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Saturday 14 December 2019

Christian looks to reclaim his crown as Danish king

ROUGH PATCH: Christian Eriksen during a Denmark press conference at the Aviva Stadium yesterday. Photo by Stephen McCarthy/Sportsfile
ROUGH PATCH: Christian Eriksen during a Denmark press conference at the Aviva Stadium yesterday. Photo by Stephen McCarthy/Sportsfile

They don't have a king in Denmark right now. The reign of Queen Margrethe II makes sure of that.

For a long time, Christian Eriksen was the closest thing to the king of Denmark, elevated status due to his achievements on foreign fields and also in the red and white shirt of the national team.

Still in his 20s and playing from midfield, only six players have scored more goals for the national team than him, a national treasure.

But 2019 has seen the crown lie heavy on the head of Eriksen. He came to Dublin two years ago full of pomp, vigour and talent and he tore Ireland apart, inspiring the 5-1 win which still pains any of the Ireland team involved that night.

Things are tougher now for the Tottenham man. No longer guaranteed a place in the Spurs starting XI, he has cut a disconsolate figure. Some in Denmark reckon that his powers have ebbed away since the summer transfer window closed while he remained a Spurs player, links with Real Madrid and other suitors remaining unconsummated.

Every performance is poked at, every pass examined. He found his private life enter the world of not just the scandal-hungry Danish tabloids but the world media, Eriksen forced to deny, on social media, a claim that his partner was having an affair with Spurs team-mate Jan Vertonghen.

A talented player losing his touch, a family man in the gossip columns: even last week's qualifier at home to minnows Gibraltar suggested there were two sides to Eriksen, as he was relatively quiet in the first half (the Danes were 'only' 1-0 up against Gibraltar) but rampant in the second period (he scored two in a 6-0 win).

He was the architect of their 5-1 win in Dublin in 2017 and he could also be the mastermind tonight, if he's allowed, as even Eriksen admits he's unlikely to get as much space as as shapeless Irish midfield allowed him two years ago.

"I think it will be a completely different game than back then," he said in Dublin last night, looking back to that 5-1 victory.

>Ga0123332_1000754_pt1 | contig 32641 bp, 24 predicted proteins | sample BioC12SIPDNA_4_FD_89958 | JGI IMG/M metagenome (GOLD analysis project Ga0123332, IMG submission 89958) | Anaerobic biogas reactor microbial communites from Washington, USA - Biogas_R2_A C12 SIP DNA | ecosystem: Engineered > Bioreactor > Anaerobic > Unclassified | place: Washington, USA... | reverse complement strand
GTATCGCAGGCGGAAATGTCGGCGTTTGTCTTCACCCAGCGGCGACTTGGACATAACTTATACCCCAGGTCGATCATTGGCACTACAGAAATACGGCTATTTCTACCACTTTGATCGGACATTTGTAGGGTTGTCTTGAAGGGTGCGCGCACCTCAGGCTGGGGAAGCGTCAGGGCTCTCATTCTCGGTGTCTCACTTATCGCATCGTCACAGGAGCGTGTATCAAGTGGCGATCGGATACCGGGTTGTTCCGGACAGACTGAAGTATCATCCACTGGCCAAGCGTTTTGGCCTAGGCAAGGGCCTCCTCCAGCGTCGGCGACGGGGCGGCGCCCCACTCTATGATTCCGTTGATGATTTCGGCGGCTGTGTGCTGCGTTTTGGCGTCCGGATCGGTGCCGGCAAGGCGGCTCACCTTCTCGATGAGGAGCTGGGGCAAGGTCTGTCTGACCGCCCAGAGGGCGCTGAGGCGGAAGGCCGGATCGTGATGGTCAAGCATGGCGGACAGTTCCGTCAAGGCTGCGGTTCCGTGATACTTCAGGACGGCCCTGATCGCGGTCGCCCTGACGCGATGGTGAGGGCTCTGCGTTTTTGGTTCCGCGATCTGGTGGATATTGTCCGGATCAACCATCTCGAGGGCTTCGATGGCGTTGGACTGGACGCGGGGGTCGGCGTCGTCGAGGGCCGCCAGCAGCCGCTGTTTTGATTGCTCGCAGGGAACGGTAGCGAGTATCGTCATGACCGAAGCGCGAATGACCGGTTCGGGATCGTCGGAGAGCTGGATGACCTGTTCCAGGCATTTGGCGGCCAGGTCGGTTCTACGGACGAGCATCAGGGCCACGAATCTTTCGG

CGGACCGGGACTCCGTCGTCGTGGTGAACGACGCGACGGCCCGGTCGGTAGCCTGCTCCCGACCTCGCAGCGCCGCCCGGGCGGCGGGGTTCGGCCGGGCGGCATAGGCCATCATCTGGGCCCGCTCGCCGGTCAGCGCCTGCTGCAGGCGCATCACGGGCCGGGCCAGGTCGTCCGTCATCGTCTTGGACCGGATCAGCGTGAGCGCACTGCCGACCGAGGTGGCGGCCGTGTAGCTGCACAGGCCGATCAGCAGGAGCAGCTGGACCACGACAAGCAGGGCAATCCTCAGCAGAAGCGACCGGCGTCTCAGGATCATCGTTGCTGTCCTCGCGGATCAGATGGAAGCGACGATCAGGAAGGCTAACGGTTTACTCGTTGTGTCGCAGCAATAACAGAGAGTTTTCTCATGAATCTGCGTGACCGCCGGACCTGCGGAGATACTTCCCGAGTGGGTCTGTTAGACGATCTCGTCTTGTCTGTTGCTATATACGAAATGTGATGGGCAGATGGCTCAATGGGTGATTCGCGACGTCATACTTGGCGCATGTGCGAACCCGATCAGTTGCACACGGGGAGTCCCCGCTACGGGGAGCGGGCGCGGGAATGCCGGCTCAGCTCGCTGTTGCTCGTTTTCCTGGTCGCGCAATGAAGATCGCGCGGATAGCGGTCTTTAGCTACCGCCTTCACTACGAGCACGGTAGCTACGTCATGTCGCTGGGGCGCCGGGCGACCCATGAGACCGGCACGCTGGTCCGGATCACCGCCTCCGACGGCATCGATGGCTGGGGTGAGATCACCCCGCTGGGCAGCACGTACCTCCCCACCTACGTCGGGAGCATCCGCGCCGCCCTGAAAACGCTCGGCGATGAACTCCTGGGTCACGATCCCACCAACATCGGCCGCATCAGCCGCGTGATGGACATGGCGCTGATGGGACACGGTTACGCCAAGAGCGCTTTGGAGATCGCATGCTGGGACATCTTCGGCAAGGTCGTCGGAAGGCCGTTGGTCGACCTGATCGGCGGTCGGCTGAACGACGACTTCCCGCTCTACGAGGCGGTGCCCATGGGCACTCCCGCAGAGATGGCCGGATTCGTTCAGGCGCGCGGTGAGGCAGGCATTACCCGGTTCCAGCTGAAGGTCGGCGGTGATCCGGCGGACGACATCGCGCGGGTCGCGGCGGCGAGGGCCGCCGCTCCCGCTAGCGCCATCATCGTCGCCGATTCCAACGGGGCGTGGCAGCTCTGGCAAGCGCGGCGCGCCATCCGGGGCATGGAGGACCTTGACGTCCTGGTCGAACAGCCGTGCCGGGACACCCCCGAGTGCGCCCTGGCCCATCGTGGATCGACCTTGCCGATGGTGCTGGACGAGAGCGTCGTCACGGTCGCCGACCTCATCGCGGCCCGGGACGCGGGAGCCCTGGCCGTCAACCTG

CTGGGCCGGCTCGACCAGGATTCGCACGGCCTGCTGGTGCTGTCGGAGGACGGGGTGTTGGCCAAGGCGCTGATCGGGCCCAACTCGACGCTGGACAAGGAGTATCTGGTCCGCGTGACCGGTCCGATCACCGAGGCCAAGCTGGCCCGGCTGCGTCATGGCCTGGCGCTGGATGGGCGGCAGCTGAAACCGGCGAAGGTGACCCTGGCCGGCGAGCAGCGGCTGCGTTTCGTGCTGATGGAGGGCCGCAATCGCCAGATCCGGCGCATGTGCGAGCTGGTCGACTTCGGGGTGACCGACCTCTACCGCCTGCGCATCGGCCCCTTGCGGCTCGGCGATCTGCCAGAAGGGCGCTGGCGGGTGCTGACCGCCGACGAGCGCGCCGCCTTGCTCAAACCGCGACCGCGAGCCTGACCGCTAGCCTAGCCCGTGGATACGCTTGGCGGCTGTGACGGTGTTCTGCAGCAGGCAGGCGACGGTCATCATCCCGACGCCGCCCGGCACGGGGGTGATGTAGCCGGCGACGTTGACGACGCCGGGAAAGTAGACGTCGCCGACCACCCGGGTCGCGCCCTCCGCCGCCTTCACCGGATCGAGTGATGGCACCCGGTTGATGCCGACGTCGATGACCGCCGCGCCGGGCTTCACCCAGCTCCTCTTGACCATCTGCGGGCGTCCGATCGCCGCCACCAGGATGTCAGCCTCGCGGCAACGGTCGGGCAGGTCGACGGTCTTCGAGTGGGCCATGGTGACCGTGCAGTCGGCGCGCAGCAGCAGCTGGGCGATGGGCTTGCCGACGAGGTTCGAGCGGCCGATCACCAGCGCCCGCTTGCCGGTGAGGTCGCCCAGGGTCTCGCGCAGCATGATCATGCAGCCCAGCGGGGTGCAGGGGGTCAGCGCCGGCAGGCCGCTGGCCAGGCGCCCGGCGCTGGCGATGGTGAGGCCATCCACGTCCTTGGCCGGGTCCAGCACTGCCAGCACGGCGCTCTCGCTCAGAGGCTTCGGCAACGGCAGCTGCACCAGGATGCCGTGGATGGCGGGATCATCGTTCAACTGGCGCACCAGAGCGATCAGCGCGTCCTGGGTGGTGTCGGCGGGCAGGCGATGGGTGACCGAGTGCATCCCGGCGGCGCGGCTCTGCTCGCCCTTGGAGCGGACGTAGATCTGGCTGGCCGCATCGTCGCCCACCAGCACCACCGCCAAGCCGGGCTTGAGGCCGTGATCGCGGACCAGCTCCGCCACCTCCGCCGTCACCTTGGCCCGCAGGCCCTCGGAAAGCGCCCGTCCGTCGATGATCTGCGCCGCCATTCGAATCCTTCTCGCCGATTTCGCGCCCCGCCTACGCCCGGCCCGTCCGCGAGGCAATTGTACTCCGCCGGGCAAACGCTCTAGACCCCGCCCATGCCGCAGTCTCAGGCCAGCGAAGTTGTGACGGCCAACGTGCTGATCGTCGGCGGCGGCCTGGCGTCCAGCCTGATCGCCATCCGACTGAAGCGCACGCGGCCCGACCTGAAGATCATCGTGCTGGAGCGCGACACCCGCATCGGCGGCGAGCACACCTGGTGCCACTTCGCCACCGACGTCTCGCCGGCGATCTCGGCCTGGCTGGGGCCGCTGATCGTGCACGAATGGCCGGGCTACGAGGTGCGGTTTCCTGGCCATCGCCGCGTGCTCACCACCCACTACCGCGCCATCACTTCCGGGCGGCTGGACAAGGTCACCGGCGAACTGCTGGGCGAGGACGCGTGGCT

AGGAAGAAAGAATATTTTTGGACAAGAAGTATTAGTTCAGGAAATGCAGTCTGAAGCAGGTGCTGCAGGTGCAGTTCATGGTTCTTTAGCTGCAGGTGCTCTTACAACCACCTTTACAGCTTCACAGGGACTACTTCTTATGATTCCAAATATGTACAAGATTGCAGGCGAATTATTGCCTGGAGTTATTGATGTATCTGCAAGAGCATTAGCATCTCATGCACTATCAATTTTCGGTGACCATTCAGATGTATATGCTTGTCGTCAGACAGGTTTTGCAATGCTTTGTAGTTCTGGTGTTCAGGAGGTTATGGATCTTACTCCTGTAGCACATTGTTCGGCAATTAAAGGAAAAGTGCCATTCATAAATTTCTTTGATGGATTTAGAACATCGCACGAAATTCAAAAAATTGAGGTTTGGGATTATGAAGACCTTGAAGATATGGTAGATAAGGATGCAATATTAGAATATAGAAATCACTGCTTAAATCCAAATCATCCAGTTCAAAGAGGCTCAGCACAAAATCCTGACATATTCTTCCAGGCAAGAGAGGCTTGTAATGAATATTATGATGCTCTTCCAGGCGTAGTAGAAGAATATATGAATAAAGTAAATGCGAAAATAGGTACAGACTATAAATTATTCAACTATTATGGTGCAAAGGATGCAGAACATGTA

"Of course we got a very good result. The game changed at half-time because they changed a few players for the second half which created even more options for us in midfield, so it was a more open game.

"But I think tonight will be less open than that game was. But again, it depends on the result and we know Ireland need to win, but we also want to win so, hopefully, there will be a few chances."

Eriksen is a key part of the Danish side but they are not a one-man band. Comrades Yussuf Poulsen and Andreas Cornelius were rested for Friday's big win over Gibraltar but they should return tonight.

Pressure has eased on the Danes as they only need a draw in Dublin to qualify, but manager Age Hareide says they won't change their way of playing.

"We will play the game as normal. I don't think we could go out and play for a draw," said Hareide, who finishes his stint as Danish boss when their Euro 2020 campaign is over.

"We did it once in the last three years, that was against France at the World Cup. We played for a point and France played for a point, and it was a boring game. But we won't get that tomorrow because Ireland will probably come forward and want to win the game, and then we'll have to just operate as we have done in every game."

Denmark (probable): Schmeichel (Leicester); Dalsgaard (Brentford), Christensen (Chelsea), Kjaer (Atalanta), Larsen (Udinese); Delaney (Borussia Dortmund), Hojbjerg (Southampton); Poulsen (RB Leipzig), Eriksen (Spurs), Braithwaite (Leganes); Cornelius (Parma)

EURO 2020 qualifier

Ireland v Denmark

Live RTE 2/Sky (KO 7.45)

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